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Department of Pesticide Regulation Announces Settlements for Unlawful Sale of a Pesticide for Use on Peaches

Media Contact: Lea Brooks
916-445-3974 |
May 1, 2012 (12-10)

SACRAMENTO – Two San Joaquin Valley pesticide dealers were penalized a total of $105,000 for knowingly selling a pesticide product for a use not allowed by the label – controlling mites on peaches, Department of Pesticide Regulation (DPR) Director Brian R. Leahy announced today. The product was propargite – trade name Comite – commonly used in California on field and some vegetable crops.

"Our investigation found that dealers who employ pest control advisers sold the product to growers who did not produce any field crops on which the product could legally be used," Leahy said. "Dealers are licensed by DPR and responsible for knowing and complying with pesticide laws. Their compliance with these laws is critical to ensure the safety of the public, workers and our food supply."

Under the settlements, which were based on the number of sales:

  • Gar Tootelian Inc. of Reedley in Fresno County paid a $60,000 penalty for unlawfully selling Comite in Fresno and Tulare counties from 2008 through 2010 for a use not stated on the product‘s registered label.
  • Britz-Simplot Grower Solutions LLC of Traver in Tulare County paid a $45,000 penalty for selling Comite in Fresno and Tulare counties from 2009 through 2010 for the same violation.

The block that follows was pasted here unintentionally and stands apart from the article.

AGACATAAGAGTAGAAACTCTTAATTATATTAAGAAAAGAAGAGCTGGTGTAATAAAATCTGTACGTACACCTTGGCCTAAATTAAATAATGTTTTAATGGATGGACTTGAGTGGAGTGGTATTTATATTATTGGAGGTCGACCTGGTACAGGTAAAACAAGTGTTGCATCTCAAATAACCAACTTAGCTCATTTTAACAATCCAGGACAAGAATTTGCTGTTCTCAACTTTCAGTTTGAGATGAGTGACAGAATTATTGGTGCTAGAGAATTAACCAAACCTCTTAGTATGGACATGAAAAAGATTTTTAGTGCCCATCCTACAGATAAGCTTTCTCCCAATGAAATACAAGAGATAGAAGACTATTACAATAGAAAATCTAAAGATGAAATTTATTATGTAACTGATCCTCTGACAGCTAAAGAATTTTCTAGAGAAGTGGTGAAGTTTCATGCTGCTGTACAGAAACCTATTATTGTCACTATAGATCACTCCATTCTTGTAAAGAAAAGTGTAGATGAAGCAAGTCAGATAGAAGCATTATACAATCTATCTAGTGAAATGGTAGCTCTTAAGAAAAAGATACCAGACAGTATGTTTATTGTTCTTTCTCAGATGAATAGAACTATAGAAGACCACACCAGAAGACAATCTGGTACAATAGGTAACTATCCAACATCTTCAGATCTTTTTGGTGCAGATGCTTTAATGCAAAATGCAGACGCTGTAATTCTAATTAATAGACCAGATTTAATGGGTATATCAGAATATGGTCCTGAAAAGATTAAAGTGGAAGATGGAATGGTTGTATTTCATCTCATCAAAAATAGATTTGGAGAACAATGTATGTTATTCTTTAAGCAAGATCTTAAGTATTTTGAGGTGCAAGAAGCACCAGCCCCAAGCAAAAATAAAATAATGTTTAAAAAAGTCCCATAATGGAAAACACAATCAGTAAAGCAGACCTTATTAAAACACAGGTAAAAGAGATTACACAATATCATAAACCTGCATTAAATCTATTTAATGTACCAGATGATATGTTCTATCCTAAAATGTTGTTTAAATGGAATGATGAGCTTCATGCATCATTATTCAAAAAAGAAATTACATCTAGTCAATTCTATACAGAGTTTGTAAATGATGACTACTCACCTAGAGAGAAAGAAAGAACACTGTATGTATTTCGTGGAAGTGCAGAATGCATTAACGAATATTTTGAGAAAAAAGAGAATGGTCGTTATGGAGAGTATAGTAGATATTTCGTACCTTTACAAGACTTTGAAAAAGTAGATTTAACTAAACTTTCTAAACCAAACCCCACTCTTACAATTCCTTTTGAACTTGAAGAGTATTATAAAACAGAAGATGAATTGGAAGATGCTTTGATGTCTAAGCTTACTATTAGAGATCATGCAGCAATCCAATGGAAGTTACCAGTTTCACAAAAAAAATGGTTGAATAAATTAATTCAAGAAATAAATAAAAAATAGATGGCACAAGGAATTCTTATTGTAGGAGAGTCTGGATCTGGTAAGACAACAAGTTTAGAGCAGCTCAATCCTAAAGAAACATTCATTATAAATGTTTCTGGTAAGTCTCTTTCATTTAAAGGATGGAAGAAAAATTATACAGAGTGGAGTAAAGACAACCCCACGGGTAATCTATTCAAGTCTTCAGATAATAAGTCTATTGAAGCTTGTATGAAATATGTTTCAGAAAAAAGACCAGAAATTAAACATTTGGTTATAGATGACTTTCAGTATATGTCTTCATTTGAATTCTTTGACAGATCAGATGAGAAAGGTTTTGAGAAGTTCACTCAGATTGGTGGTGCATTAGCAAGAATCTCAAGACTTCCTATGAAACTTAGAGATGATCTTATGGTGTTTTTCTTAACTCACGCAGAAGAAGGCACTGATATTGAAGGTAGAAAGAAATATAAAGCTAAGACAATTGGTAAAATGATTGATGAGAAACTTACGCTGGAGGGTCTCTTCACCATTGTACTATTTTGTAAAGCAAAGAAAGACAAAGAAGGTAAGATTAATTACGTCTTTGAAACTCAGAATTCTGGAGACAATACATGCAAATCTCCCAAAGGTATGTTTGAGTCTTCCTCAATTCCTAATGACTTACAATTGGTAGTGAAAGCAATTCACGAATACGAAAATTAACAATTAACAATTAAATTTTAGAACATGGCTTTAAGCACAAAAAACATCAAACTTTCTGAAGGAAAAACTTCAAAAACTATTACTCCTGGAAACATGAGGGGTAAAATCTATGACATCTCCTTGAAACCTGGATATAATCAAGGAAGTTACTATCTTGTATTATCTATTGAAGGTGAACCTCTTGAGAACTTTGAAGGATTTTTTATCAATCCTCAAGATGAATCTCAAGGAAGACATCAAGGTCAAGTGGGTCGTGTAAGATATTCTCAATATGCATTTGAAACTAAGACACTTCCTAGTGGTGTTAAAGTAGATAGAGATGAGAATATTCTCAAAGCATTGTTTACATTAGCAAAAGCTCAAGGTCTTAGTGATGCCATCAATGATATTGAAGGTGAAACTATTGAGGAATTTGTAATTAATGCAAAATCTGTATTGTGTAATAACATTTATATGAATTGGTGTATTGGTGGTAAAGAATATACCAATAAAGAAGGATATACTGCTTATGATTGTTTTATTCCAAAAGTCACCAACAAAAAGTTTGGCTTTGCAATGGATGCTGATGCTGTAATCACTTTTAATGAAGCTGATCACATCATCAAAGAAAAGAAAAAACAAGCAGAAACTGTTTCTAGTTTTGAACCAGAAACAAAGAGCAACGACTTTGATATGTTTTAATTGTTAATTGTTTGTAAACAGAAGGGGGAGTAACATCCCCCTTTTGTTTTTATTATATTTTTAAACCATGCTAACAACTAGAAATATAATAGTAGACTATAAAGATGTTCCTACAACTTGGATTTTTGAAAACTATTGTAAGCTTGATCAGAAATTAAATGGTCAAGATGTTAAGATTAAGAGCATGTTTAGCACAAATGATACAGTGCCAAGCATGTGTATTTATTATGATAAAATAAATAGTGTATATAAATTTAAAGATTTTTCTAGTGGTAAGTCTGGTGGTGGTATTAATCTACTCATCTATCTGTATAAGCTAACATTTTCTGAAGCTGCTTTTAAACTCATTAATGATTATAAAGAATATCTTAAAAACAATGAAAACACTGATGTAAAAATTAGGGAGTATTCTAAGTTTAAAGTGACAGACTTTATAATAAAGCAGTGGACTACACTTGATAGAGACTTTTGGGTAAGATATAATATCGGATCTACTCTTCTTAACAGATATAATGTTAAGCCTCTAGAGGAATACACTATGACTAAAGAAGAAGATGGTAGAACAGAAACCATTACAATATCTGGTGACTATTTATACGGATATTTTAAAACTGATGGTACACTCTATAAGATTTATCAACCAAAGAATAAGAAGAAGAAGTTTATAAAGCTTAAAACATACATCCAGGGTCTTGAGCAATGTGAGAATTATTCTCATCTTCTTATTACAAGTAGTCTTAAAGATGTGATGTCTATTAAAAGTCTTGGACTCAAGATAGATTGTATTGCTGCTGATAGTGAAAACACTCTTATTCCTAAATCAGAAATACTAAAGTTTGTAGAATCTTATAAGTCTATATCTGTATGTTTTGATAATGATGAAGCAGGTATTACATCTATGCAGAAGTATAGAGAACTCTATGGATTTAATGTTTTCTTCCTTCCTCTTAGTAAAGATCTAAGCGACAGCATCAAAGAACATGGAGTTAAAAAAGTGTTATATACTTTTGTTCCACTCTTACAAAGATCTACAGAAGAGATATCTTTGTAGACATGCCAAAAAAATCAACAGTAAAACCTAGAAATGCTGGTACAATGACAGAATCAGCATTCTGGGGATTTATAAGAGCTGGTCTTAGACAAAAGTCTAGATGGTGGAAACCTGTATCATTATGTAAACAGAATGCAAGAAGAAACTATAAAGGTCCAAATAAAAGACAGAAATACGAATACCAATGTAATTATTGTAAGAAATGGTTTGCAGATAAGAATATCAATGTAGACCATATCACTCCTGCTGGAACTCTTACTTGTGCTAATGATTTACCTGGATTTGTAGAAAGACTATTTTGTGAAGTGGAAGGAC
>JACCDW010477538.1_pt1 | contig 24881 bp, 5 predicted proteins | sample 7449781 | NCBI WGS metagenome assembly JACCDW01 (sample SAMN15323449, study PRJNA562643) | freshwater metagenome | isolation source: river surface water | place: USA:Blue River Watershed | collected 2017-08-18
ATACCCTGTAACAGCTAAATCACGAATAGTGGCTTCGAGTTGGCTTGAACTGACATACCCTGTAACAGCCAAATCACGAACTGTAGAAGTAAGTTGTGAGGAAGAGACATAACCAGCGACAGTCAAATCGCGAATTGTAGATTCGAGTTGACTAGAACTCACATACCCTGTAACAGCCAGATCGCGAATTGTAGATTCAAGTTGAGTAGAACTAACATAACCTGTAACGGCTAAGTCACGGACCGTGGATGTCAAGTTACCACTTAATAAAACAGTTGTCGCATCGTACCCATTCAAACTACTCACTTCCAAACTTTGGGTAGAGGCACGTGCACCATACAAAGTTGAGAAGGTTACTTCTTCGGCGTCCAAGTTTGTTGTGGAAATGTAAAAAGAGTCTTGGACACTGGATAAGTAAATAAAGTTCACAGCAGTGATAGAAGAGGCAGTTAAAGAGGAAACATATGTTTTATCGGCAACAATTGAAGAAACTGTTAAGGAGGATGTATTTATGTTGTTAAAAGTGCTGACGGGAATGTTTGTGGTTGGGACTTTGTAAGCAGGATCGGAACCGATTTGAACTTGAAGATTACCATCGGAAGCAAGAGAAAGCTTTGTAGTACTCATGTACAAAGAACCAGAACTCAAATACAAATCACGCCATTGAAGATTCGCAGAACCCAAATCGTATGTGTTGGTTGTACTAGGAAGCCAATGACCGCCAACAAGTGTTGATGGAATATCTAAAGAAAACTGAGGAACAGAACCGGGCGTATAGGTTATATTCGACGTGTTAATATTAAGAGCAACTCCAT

Both companies agreed to implement control measures to ensure these violations do not occur again.

The investigation was initiated after illegal residues of propargite were detected on peaches collected in July 2010 by DPR‘s residue monitoring program. The U.S. Environmental Protection Agency canceled use of this pesticide on peaches in 1996. Although illegal, the residue was at such a low level it did not pose a health risk to farm workers or consumers.

DPR immediately directed removal of the peaches from the market. More than 2.4 million pounds of peaches with an estimated value of more than $1.1 million were affected.

The monitoring program collects produce samples from wholesale and retail outlets, chain store distribution centers and farmers‘ markets for testing at California Department of Food and Agriculture‘s laboratories. The laboratories test for more than 200 pesticides and breakdown products.

The Fresno, Kings and Tulare county agricultural commissioners‘ offices assisted in the investigation.

One of five departments and boards within the California Environmental Protection Agency, DPR regulates the registration, sale and use of pesticides and fosters reduced-risk pest management to protect people and the environment. More information about DPR is posted at